In remembering Nelson Mandela, people are sharing links to their favourite memories of his life. One of these things is the video for the song “Free Nelson Mandela” by the Special AKA. I discovered that New Zealand was the only country where the song reached #1 in the pop chart. It was a top 10 hit in the UK, Ireland and a few European countries, but New Zealand was the only country that managed #1 – three weeks straight in the winter of ’84.
The song was the first time I became aware of Nelson Mandela. I was only nine at the time, and even though I lived in Hamilton and had been aware of the Springbok tour protests (and how it was making some of the local dads really angry), I still didn’t know what it was all about.
“Free Nelson Mandela” made me more aware of things. Amid the upbeat music, it painted a picture of someone who was in a bad state.
Twenty-one years in captivity
Shoes too small to fit his feet
His body abused but his mind is still free
Are you so blind that you cannot see?
Was I? I wasn’t sure. But then a year later another protest song came along. The American supergroup Artists United Against Apartheid kept the momentum going and filled in a few more gaps with “Sun City”. Like “Free Nelson Mandela”, the upbeat music contained angry lyrics, criticising the Sun City resort, the cruel fake “homelands” of South Africa and the American government’s response to South Africa. It also urged a boycott of entertainers playing at Sun City – another chink in the decaying armour of apartheid. (The song is also noteworthy as being the first mainstream hip hop and rock collaboration – predating “Walk this Way”.)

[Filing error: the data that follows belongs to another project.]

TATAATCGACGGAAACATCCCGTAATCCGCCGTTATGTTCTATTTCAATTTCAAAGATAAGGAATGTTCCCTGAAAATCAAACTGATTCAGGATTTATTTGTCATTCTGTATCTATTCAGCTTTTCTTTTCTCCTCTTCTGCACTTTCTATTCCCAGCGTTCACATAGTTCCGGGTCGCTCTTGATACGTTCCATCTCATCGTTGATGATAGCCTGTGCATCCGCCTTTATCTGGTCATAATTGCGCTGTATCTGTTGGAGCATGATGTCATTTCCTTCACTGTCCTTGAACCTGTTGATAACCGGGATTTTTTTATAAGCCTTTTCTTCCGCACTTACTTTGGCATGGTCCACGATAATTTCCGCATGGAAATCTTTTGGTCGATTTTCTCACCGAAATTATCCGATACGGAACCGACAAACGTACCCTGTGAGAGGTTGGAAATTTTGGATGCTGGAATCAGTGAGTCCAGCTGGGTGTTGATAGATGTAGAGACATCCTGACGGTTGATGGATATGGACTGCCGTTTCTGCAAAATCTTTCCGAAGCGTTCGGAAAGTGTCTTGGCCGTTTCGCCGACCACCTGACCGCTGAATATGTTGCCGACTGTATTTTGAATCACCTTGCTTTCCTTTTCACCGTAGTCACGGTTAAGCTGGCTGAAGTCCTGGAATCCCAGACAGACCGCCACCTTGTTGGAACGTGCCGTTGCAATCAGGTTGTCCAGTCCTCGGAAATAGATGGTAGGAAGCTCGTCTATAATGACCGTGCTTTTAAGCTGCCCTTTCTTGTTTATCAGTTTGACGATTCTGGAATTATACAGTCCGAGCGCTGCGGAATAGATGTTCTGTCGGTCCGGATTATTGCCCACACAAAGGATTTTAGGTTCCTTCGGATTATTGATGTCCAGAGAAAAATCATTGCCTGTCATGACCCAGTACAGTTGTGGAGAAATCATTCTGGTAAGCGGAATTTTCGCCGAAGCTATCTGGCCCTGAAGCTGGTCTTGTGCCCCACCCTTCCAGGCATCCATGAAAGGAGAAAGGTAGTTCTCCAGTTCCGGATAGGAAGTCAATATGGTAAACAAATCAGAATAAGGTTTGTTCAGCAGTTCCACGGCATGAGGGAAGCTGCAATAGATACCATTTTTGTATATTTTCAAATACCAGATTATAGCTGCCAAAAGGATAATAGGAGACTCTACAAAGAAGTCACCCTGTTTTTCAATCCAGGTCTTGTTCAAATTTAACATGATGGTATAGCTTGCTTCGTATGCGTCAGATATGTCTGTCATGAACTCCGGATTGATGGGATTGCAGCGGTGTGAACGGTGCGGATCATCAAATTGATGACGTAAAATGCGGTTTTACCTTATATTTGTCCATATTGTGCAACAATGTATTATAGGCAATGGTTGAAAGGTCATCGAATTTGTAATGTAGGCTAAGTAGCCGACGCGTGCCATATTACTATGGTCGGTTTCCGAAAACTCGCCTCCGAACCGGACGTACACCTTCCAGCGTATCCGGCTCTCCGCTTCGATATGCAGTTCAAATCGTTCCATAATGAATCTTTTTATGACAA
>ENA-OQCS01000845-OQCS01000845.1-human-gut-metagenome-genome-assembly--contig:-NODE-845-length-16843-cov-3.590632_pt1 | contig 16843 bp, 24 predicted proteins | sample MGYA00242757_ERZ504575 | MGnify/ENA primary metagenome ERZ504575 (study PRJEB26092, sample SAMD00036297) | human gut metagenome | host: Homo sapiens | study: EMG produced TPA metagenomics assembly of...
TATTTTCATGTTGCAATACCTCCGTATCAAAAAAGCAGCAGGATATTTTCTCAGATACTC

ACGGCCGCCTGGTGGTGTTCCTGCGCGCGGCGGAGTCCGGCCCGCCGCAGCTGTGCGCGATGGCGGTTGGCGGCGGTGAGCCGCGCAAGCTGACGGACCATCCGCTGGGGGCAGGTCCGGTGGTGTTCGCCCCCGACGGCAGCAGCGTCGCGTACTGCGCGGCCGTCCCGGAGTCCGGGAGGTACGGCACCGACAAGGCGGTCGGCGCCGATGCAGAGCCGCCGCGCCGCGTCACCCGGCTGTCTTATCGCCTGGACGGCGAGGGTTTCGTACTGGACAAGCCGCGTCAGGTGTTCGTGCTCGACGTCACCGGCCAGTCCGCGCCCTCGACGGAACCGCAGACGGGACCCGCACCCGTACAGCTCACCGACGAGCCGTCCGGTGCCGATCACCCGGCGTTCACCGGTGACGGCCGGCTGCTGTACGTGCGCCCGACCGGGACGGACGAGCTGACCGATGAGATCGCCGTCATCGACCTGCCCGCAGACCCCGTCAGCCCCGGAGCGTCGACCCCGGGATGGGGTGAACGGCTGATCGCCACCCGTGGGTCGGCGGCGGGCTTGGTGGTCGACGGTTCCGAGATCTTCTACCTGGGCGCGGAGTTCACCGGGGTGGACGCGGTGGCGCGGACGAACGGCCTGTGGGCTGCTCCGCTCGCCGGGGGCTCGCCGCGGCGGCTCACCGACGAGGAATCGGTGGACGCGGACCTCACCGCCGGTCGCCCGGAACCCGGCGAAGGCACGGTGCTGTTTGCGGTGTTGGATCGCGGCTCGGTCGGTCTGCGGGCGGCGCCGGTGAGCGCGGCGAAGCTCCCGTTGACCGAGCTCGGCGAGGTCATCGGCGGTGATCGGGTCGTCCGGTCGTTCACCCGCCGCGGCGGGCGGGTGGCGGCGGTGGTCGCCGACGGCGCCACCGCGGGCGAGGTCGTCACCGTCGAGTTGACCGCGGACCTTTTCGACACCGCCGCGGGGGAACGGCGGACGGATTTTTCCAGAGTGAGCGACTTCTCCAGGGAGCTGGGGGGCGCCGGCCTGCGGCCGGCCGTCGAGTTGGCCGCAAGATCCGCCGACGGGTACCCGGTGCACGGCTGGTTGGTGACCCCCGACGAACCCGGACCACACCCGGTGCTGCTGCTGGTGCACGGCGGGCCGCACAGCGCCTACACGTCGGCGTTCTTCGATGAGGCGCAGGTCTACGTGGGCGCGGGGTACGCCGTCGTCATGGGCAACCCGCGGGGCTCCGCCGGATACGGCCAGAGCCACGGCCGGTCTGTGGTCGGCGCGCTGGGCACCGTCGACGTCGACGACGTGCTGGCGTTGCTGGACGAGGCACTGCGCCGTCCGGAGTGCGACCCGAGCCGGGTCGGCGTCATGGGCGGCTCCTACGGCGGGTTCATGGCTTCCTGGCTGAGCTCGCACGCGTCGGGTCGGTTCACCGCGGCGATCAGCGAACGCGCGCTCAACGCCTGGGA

It’s easy to think about the 1960s as a golden age of political and protest songs, but the ’80s didn’t do a bad job where it counted, slowly chipping away at the badness.
Also – it says a lot about New Zealand that “Free Nelson Mandela” was followed at number one by “One Love” by Bob Marley.